Findings on delays, safety

A 1997 University of Nebraska study, commissioned by the federal Transportation Research Board, provides some backup to the mayor’s assertions, at least on safety.

The researchers compared the traffic and safety conditions of four-lane roads, five-lane roads with a two-way turn lane and four-lane roads with center medians. The undivided four-lane roads, with people backing up traffic in the inner lane to make lefts, were both much slower and more dangerous than the other alternatives.

But between the two choices at play in the bond proposition — a road with a center turn lane or with a median — the two designs “yield similar delays,” the 143-page study says. The raised medians, however, have “slightly higher delays” in areas with heavy traffic volumes or an unusual volume of left-turns.

Those delays can become significant if the left turn bays cut into that median are not sufficiently long to allow turners to queue up, University of Texas transportation professor Randy Machemehl told the Statesman.

If the bays are too short, he said, “it takes a lane out of service.”

The study also said streets with the medians “appear to be associated with fewer accidents” than those with center turn lanes, particularly when traffic volume tops 20,000 vehicles a day. All four of the affected Austin corridors are well above that traffic level, according to 2014 counts.

The study acknowledges adding raised medians can hurt businesses, but it said “the typical business may be able to overcome some reduction of access if it offers good, reliable service.”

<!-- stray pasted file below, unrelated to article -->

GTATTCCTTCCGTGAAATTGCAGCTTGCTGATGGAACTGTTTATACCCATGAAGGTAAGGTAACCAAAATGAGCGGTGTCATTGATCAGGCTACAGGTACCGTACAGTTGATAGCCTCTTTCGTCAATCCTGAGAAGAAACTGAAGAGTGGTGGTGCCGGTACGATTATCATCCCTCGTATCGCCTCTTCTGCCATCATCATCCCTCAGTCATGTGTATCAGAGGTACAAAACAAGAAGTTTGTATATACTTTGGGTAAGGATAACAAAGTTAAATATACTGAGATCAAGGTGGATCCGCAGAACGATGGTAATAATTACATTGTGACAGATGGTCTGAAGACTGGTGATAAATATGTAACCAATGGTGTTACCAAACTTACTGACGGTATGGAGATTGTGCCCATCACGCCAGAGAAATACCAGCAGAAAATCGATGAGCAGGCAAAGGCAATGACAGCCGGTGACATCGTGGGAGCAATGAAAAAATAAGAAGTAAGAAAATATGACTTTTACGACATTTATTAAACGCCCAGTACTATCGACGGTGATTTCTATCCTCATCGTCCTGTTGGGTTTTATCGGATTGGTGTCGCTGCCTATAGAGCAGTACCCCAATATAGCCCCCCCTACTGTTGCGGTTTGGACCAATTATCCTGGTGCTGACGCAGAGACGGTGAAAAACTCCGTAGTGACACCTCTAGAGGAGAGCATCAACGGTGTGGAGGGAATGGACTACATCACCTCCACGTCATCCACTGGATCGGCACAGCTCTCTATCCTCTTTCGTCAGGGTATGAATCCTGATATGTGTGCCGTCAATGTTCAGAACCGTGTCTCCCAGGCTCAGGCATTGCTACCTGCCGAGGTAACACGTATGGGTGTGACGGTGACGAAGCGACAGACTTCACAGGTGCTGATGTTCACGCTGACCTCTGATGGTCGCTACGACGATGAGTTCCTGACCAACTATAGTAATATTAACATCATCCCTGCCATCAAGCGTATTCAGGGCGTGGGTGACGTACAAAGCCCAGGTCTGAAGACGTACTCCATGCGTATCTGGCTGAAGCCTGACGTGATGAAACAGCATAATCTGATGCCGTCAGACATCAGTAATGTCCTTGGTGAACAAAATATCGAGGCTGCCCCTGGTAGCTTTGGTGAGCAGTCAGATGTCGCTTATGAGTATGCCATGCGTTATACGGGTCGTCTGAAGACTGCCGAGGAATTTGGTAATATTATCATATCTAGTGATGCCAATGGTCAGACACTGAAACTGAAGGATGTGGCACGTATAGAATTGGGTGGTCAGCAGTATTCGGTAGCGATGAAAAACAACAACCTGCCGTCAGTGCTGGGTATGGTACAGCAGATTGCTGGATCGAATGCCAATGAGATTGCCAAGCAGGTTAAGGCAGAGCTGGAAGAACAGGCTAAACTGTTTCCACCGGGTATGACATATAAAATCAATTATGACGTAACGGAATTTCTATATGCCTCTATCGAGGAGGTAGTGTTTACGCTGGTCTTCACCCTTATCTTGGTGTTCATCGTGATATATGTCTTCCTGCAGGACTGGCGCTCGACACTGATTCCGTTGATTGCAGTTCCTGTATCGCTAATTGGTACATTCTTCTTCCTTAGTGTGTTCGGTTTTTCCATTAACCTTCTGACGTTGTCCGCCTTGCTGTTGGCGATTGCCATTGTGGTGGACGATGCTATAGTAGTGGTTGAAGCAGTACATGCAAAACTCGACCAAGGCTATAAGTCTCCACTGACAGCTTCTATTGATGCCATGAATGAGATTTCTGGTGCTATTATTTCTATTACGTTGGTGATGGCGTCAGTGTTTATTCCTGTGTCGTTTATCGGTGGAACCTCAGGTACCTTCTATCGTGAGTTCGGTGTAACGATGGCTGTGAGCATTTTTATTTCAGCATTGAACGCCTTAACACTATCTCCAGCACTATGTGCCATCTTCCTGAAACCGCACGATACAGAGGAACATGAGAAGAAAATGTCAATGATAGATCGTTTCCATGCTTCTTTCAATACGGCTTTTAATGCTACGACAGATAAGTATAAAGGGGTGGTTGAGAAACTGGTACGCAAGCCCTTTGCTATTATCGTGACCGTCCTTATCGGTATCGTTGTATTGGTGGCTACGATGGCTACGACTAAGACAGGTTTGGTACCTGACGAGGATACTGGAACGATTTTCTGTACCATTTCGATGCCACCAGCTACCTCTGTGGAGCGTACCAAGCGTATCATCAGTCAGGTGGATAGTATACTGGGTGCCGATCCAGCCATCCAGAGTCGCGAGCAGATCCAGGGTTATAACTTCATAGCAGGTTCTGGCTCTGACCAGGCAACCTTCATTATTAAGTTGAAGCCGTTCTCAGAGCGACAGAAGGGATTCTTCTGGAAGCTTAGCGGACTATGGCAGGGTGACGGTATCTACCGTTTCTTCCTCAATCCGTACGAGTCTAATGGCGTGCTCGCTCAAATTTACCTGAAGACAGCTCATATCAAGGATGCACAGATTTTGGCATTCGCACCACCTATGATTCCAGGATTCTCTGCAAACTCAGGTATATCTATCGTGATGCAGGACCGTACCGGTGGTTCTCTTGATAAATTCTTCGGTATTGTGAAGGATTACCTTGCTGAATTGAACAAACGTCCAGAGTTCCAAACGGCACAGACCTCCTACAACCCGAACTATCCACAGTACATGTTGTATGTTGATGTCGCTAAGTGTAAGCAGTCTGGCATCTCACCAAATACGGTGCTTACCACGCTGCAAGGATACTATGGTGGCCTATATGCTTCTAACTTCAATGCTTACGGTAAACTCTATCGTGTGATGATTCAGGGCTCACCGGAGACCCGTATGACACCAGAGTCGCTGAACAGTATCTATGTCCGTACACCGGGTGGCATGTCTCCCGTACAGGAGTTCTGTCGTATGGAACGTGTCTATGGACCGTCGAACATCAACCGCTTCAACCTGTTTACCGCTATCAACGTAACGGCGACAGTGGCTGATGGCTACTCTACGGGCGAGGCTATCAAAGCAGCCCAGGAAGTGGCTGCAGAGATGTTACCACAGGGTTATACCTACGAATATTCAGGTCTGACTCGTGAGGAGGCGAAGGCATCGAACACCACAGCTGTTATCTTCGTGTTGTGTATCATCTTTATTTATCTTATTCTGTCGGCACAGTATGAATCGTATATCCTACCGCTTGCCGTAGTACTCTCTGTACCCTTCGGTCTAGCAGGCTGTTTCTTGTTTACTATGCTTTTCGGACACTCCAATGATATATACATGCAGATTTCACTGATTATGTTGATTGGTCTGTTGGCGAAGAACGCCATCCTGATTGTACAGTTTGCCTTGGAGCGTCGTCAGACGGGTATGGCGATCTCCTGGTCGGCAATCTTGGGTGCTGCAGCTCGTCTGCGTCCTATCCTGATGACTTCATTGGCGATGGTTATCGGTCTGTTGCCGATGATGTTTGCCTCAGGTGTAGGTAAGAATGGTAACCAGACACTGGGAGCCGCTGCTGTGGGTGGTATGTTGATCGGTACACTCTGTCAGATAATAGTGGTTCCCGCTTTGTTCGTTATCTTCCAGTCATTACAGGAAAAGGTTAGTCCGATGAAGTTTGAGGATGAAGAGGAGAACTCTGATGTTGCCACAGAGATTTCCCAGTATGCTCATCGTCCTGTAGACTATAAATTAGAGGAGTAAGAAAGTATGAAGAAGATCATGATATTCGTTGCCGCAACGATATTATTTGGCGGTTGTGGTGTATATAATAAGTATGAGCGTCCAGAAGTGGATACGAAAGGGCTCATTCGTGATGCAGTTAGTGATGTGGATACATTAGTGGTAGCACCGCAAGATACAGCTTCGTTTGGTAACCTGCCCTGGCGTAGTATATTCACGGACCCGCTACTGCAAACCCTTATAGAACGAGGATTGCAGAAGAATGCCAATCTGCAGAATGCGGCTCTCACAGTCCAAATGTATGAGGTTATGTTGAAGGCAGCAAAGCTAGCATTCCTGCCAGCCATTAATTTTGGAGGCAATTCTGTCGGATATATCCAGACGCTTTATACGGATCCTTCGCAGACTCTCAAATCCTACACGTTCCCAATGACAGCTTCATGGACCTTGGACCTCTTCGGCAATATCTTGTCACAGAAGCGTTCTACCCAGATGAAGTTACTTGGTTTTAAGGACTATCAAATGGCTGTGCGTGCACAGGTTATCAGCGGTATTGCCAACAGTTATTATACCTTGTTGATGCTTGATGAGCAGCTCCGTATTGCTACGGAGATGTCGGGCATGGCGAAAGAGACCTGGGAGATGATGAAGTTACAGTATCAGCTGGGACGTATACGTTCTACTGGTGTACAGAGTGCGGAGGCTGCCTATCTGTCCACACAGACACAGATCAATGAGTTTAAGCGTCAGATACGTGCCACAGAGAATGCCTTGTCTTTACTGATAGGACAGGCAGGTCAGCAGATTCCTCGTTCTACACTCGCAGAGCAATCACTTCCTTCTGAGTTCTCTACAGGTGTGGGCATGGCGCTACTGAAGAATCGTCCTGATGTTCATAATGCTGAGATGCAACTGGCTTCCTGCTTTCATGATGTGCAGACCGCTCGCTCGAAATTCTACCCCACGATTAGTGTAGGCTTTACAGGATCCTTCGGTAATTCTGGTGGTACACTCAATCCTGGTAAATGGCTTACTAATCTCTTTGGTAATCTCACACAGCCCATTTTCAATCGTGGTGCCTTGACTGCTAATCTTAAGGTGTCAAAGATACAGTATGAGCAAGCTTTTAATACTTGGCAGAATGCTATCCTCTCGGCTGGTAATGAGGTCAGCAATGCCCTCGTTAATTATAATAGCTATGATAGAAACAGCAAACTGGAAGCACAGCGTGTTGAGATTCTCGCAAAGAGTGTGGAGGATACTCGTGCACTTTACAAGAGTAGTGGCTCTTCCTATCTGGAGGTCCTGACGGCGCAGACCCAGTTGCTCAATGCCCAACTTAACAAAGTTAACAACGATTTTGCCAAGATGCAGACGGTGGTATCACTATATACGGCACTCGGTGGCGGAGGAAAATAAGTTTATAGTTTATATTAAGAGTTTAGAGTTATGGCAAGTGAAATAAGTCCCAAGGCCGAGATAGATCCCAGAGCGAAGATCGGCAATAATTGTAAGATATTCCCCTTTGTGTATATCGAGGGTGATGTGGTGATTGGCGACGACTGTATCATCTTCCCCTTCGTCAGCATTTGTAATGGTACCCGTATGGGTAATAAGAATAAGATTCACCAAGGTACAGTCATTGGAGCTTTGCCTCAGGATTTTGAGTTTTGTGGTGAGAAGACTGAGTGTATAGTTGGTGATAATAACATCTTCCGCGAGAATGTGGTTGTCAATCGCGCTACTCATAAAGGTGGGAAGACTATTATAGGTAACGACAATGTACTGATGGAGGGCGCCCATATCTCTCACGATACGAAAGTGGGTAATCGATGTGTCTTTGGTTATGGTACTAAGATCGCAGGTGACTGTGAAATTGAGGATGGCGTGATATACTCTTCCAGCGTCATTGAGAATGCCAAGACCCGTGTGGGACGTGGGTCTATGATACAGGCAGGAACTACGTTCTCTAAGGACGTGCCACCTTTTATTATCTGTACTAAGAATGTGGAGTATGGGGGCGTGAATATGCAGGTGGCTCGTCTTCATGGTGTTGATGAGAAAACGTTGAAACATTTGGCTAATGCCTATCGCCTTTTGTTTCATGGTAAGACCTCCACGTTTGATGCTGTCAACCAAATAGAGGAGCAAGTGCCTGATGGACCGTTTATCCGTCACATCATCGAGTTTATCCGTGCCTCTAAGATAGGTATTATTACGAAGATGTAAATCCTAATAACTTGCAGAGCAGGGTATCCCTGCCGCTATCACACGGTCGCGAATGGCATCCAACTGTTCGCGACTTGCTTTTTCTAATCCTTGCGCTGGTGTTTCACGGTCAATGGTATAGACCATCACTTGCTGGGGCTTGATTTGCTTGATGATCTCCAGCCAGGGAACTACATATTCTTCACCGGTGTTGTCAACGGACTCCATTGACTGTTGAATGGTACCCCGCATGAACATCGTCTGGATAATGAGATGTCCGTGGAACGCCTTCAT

Inconvenient but beneficial

Roger Falk with the Travis County Taxpayers Union, which opposes the bond proposition, called it “a heartless plan with regard to those businesses” along the corridors. People will need to make U-turns to reach restaurants and stores on the opposite side of the road, he said, either increasing traffic use or discouraging people from visiting the businesses.

But Ward Tisdale, president of the Real Estate Council of Austin, one of several business groups to endorse the bond proposition, said updating city arterials, including with added bike lanes and wider sidewalks, will encourage dense development in the central city. The city needs the housing and the property taxes growing from the development, he said.

“On the whole, it’s going to be beneficial in getting people from point A to point B in Austin, and it is long overdue,” Tisdale said. “We’ve got to take the blinders off. People move to Austin, Texas. They always have. So we have to plan for them this time, and stop pretending this city isn’t changing.”

But that change will take a toll for some, including during the inevitably disruptive construction phase.

Counter, with Matt’s El Rancho, said the iconic Tex-Mex restaurant would be able to weather the change.

“It’ll be inconvenient for our guests, but I don’t think it’s going to hurt us that much because people are willing to wait an hour for a table,” he said. “People will find a way to get here. But I feel bad for some of the mom-and-pop businesses.”